The return of former presidents François Bozizé and Michel Djotodia to the CAR on 15 December 2019 and 10 January, respectively, has raised concerns about their possible destabilising effect on the already fragile political climate in the CAR. Bozizé, who was listed under Security Council sanctions for “engaging in or providing support for acts that undermine the peace, stability or security of CAR” in 2014, stated during a press conference on 27 January that he sees no reason that would prevent him from becoming a candidate in the upcoming elections. Such a dynamic can serve to increase political tensions and undermine the authority of incumbent President Faustin-Archange Touadéra, further complicating the implementation of the peace agreement.
On 21 January, Touadéra met with Bozizé and Djotodia, along with former heads of state Catherine Samba-Panza and Alexandre-Ferdinand Nguendet. In a joint press release issued after the meeting, the AU, the Economic Community of Central African States (ECCAS) and the UN welcomed the exchanges between Touadéra and the four former heads of states and stated that these exchanges will contribute to the peace and reconciliation process in the CAR. They further urged the acceleration of the implementation of the peace agreement, and called for the holding of free, credible and transparent elections in the CAR. In that regard, the statement appealed to the international community to mobilise around funding and support for the electoral process.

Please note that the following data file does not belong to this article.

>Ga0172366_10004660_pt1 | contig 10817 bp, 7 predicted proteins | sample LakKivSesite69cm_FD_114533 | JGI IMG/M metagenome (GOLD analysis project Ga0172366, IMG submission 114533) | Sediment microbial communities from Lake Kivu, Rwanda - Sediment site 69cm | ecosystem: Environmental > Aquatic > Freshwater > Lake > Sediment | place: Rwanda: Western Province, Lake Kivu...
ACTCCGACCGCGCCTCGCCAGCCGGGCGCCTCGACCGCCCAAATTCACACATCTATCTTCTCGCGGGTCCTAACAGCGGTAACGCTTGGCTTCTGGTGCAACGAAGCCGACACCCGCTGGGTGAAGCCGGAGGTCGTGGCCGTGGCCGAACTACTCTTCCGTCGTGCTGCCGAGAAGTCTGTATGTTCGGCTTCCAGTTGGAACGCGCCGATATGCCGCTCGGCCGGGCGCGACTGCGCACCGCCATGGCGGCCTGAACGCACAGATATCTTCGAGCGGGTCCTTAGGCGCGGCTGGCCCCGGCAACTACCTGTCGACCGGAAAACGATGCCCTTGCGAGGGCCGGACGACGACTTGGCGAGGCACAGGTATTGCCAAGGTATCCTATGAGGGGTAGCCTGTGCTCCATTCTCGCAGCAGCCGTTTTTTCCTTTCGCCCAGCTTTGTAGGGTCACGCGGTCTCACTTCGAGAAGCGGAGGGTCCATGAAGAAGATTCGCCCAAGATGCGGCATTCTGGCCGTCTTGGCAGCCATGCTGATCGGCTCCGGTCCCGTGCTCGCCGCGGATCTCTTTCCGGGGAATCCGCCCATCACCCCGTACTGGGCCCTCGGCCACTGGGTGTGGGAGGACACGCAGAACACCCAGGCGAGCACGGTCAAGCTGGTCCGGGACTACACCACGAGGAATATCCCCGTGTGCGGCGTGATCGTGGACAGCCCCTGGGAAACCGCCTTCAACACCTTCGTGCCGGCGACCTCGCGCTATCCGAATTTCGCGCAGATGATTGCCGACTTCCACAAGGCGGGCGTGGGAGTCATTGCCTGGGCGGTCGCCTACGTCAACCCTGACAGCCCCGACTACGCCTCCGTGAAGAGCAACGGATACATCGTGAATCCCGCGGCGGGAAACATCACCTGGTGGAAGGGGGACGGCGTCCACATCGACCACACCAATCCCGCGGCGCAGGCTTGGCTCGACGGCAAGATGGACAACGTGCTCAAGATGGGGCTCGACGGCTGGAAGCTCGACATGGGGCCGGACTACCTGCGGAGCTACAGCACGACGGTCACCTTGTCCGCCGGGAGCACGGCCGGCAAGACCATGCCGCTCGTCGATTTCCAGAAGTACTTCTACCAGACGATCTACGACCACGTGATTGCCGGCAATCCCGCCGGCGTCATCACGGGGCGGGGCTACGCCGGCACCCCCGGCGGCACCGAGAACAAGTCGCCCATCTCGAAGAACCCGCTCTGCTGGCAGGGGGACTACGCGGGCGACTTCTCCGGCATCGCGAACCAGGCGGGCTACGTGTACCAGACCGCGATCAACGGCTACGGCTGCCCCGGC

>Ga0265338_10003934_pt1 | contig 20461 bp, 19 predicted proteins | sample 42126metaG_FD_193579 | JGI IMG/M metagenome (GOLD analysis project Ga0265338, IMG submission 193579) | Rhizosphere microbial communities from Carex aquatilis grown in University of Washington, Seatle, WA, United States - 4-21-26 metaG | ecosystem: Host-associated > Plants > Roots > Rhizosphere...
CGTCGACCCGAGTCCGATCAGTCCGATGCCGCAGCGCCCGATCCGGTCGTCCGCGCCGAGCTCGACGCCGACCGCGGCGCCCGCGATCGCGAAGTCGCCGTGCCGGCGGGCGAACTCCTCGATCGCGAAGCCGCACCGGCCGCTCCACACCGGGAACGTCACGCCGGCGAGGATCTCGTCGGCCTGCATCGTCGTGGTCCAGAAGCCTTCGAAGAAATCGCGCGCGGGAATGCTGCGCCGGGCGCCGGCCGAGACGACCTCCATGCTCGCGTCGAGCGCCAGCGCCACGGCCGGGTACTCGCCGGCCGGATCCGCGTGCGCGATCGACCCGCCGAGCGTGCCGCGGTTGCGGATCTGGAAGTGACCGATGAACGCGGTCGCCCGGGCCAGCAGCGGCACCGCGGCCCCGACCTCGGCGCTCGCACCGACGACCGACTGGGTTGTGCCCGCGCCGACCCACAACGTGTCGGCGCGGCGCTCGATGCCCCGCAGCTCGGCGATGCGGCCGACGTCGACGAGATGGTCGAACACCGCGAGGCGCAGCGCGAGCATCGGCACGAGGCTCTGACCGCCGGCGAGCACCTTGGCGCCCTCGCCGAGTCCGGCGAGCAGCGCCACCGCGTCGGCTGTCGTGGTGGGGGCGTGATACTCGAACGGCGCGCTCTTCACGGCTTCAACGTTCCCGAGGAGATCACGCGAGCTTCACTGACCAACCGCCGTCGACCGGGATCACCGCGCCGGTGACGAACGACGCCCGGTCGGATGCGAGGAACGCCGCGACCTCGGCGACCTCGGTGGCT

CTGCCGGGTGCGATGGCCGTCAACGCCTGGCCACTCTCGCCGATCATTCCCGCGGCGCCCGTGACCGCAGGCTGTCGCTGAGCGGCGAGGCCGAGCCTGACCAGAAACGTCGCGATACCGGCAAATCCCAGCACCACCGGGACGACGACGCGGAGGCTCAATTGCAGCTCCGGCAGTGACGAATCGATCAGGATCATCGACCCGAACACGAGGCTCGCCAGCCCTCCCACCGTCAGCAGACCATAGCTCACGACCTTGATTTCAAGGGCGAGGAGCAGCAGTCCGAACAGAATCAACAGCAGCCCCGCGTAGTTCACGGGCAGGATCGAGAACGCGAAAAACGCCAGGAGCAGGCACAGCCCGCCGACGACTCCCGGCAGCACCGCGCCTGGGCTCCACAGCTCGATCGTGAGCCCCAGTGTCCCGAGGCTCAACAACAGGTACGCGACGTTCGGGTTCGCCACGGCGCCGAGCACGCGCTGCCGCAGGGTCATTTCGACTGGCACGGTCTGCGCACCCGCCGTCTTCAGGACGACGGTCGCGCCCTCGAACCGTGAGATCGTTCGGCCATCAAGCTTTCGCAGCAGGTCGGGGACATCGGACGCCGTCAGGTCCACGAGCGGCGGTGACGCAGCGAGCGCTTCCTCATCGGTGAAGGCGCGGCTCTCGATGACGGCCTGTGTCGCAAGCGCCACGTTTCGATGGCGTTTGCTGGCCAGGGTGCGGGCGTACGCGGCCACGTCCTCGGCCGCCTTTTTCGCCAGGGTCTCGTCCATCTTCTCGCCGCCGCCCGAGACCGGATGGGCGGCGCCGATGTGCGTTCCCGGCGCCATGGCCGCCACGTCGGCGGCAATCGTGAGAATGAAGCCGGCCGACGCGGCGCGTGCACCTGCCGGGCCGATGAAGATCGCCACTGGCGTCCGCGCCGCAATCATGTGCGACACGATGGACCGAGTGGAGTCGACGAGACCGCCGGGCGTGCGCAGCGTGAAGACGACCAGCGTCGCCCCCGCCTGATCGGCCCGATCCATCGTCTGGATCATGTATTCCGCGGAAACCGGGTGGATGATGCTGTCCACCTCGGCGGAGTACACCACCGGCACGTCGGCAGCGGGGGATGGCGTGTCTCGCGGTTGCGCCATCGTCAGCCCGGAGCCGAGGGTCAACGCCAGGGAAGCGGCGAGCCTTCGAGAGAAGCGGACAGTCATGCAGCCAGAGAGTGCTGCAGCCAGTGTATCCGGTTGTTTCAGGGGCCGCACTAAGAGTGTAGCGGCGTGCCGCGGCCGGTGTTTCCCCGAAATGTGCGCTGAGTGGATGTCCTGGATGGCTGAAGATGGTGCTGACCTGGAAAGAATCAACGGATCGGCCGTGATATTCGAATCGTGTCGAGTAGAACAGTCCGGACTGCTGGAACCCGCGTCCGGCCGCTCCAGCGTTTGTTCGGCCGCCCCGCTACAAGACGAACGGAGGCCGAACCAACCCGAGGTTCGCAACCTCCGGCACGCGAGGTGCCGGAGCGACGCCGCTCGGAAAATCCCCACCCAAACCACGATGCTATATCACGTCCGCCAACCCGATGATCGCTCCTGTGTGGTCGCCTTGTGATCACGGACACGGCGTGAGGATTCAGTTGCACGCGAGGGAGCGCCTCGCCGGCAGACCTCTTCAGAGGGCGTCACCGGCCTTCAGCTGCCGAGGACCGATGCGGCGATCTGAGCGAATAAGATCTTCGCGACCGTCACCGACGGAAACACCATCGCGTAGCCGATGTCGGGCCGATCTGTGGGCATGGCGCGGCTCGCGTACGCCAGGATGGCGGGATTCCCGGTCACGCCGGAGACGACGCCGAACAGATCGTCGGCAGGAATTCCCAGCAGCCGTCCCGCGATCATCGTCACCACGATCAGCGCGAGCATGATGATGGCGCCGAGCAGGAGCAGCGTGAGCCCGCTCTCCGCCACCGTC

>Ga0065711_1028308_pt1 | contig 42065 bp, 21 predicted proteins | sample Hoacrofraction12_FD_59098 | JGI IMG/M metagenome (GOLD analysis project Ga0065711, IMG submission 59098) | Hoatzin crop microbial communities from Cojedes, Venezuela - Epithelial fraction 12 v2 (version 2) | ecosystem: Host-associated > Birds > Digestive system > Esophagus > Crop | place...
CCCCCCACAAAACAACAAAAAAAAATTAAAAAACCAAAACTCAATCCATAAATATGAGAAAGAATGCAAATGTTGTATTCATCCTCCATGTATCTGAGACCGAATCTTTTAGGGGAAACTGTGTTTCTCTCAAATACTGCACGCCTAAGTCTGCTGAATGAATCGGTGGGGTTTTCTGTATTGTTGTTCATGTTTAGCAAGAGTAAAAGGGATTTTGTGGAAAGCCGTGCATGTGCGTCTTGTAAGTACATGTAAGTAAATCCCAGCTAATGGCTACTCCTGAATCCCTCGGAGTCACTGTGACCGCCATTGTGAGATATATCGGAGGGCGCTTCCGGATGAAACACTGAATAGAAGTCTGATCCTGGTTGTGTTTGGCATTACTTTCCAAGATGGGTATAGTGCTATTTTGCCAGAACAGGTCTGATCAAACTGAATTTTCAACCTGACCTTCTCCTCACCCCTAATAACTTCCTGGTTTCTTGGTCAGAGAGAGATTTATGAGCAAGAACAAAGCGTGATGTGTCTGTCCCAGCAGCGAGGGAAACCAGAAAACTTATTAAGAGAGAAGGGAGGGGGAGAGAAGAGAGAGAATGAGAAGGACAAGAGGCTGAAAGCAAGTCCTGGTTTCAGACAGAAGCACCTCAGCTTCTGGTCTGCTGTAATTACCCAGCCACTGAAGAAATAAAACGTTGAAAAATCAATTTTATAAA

In resolution 2488 of 12 September 2019, the Council amended the arms embargo on the CAR government. The resolution exempts, after notifying the committee, supplies of non-lethal military equipment intended for humanitarian or protective use and supplies to the CAR security forces of weapons with a calibre of 14.5mm or less that are intended solely for the support of or use in the CAR process of security sector reform. The resolution also requested that the Secretary-General update the Security Council on the progress achieved by the CAR authorities on the key benchmarks established in its presidential statement of 9 April 2019, such as the effective implementation of the National Program for Disarmament, Demobilization, Reintegration and Repatriation.
In his report of 31 December 2019, the Secretary-General determined that the government of CAR made “some progress” on the arms embargo benchmarks while emphasising the need for continued support by the Council and international and regional partners. Progress was made between June and December 2019 in the disarmament and demobilisation of 1,094 combatants in the western CAR. The Secretary-General reported that notwithstanding these developments, disarmament and demobilisation timelines are not being met since several groups have yet to demonstrate their commitment to disarm.